Taylor, Susie King
|XI -- AFTER THE WAR|
In 1866, the steamers which ran from Savannah to Darien would not take colored people unless they stayed in a certain part of the boat, away from the white people; so some of the colored citizens and ex-soldiers decided to form a syndicate and buy a steamer of their own. They finally bought a large one of a New York company. It arrived in fine shape, apparently, and made its first trip to Darien. The next trip was to Beaufort. I went on this trip, as the pilot, James Cook, was a friend of my family, and I thought I would enjoy the trip; and I did, getting back in safety. The next trip was to go to Florida, but it never reached there, for on the way down the boat ran upon St. John bar and went entirely to pieces. They found out afterwards that they had been swindled, as the boat was a condemned one, and the company took advantage of them; and as they carried no insurance on the boat they lost all the money they had invested in it. The best people of the city expressed great sympathy for them in their loss, as it promised to prove a great investment at first.
At the close of the war, my husband and I returned to Savannah, a number of the comrades returning at the same time. A new life was before us now, all the old life left behind. After getting settled, I opened a school at my home on South Broad Street, now called Oglethorpe Avenue, as there was not any public school for negro children. I had twenty children at my school, and received one dollar a month for each pupil. I also had a few older ones who came at night. There were several other private schools besides mine. Mrs. Lucinda Jackson had one on the same street I lived on.
I taught almost a year, when the Beach Institute opened, which took a number of my scholars, as this was a free school. On September 16, 1866, my husband, Sergeant King, died, leaving me soon to welcome a little stranger alone. He was a boss carpenter, but being just mustered out of the army, and the prejudice against his race being still too strong to insure him much work at his trade, he took contracts for unloading vessels, and hired a number of men to assist him. He was much respected by the citizens, and was a general favorite with his associates.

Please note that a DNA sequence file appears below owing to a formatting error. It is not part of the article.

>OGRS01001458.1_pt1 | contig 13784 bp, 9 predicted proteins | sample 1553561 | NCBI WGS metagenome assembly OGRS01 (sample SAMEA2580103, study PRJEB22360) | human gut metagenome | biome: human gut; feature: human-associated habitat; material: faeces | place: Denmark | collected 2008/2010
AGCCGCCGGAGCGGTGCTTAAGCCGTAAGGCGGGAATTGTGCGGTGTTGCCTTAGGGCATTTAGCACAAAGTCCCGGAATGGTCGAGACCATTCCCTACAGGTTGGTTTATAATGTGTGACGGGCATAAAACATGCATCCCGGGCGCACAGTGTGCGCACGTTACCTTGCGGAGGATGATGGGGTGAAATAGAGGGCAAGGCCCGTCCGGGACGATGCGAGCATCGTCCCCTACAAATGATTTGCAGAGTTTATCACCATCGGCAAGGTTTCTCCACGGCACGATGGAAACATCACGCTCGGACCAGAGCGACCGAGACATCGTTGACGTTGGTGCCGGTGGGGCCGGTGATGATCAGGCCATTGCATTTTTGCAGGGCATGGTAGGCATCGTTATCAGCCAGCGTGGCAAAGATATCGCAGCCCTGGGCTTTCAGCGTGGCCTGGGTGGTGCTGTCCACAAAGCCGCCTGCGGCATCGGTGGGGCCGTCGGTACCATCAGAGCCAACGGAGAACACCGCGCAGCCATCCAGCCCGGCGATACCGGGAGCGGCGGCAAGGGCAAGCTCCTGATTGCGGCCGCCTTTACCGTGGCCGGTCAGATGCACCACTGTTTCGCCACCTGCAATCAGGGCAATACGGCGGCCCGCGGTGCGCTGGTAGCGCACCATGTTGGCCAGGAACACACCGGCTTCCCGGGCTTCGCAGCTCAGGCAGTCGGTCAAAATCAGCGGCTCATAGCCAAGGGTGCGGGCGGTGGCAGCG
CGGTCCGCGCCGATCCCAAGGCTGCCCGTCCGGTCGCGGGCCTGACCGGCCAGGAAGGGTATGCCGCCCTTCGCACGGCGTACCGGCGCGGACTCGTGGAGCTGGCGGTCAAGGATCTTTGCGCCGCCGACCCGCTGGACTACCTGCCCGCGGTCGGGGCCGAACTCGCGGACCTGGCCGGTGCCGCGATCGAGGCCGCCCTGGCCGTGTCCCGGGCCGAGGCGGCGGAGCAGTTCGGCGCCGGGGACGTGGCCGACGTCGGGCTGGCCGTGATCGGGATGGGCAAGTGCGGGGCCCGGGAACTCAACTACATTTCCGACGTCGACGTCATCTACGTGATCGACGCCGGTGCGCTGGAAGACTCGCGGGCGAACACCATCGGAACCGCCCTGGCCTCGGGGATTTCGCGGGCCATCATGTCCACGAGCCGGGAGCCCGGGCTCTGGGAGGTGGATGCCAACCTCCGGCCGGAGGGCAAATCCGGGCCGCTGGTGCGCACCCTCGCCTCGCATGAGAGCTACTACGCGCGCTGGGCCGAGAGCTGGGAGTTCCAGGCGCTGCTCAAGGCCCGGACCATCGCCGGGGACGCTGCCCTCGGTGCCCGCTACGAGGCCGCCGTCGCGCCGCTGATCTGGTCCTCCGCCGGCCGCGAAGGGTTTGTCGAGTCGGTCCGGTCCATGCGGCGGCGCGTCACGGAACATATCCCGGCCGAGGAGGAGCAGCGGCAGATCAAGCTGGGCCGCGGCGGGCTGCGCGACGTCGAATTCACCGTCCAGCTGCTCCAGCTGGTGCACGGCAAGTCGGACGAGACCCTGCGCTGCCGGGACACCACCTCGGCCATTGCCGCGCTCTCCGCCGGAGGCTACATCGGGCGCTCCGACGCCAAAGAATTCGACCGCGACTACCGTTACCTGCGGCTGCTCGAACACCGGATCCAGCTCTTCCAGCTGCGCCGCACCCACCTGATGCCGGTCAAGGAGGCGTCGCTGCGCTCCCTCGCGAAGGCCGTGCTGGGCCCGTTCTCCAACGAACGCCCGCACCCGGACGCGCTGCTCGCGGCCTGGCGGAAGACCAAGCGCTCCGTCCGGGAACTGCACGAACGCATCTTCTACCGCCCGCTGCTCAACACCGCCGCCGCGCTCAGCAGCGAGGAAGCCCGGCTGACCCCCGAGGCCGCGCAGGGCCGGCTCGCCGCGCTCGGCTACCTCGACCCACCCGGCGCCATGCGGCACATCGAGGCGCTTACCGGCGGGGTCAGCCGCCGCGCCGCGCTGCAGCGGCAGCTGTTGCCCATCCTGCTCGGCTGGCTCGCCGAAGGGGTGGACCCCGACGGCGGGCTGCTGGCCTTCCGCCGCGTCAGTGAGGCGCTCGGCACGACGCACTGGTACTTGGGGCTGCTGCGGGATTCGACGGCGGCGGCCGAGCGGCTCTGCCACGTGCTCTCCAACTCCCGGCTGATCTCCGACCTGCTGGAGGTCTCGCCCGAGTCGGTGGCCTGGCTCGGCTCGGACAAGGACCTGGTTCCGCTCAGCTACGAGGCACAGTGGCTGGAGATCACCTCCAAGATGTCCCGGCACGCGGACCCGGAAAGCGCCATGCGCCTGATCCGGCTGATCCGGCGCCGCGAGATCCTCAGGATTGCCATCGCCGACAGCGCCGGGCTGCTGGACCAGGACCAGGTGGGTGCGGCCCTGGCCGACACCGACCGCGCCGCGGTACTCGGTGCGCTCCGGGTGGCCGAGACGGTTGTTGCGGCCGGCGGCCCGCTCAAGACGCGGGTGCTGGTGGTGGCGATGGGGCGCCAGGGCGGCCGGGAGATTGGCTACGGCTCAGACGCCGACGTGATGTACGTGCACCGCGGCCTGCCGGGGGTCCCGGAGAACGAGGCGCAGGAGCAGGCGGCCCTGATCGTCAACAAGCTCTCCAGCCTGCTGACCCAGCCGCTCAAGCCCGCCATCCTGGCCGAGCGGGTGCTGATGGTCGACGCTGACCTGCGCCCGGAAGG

In December, 1866, I was obliged to give up teaching, but in April, 1867, I opened a school in Liberty County, Georgia, and taught there one year; but country life did not agree with me, so I returned to the city, and Mrs. Susie Carrier took charge of my school.
On my return to Savannah, I found that the free school had taken all my former pupils, so I opened a night school, where I taught a number of adults. This, together with other things I could get to do and the assistance of my brother-in-law, supported me. I taught this school until the fall of 1868, when a free night school opened at the Beach Institute, and again my scholars left me to attend this free school. So I had to close my school. I put my baby with my mother and entered in the employ of a family, where I lived quite a while, but had to leave, as the work was too hard.
In 1872 I put in a claim for my husband's bounty and received one hundred dollars, some of which I put in the Freedmen's Savings Bank. In the fall of 1872 I went to work for a very wealthy lady, Mrs. Charles Green, as laundress. In the spring of 1873, Mr. and Mrs. Green came North to Rye Beach for the summer, and as their cook did not care to go so far from home, I went with them in her place. While there, I won a prize for excellent cooking at a fair which the ladies who were summering there had held to raise funds to build an Episcopal Church, and Mrs. Green was one of the energetic workers to make this fair a success; and it was a success in every respect and a tidy sum was netted.
I returned South with Mrs. Green, and soon after, she went to Europe. I returned to Boston
Next morning he returned with a tug, to tow us into Norfolk for repairs; but the tug was too small to move the steamer, so it went back for more help, but before it returned, a Norfolk steamer, on its way to Boston, stopped to see what was the matter with our steamer. Our trouble was explained to them, and almost all the passengers were transferred to this steamer. Mr. Barnard remained on the steamer, and Mrs. Barnard deciding to remain with him, I went aboard this
This accident brought back very vividly the time previous to this, when I was in that other wreck in 1864, and I wondered if they would reach port safe, for it is a terrible thing to be cast away; but on arriving in Boston, about two days later, I was delighted to hear of the arrival of their steamer at T Wharf, with all on board safe.
Soon after I got to Boston, I entered the service of Mr. Thomas Smith's family, on Walnut Avenue, Boston Highlands, where I remained until the death of Mrs. Smith. I next lived with Mrs. Gorham Gray, Beacon Street, where I remained until I was married, in 1879, to Russell L. Taylor.
In 1880 I had another experience in steamer accidents. Mr. Taylor and I started for New York on the steamer Stonington. We were in bed when, sometime in the night, the Narragansett collided with our boat. I was awakened by the crash. I was in the ladies' cabin. There were about thirty-five or forty others in the cabin. I sprang out of my berth, dressed as quickly as I could, and tried to reach the deck, but we found the cabin door locked, and two men stood outside and would not let us out. About twenty minutes after, they opened the doors and we went up on deck, and a terrible scene was before us. The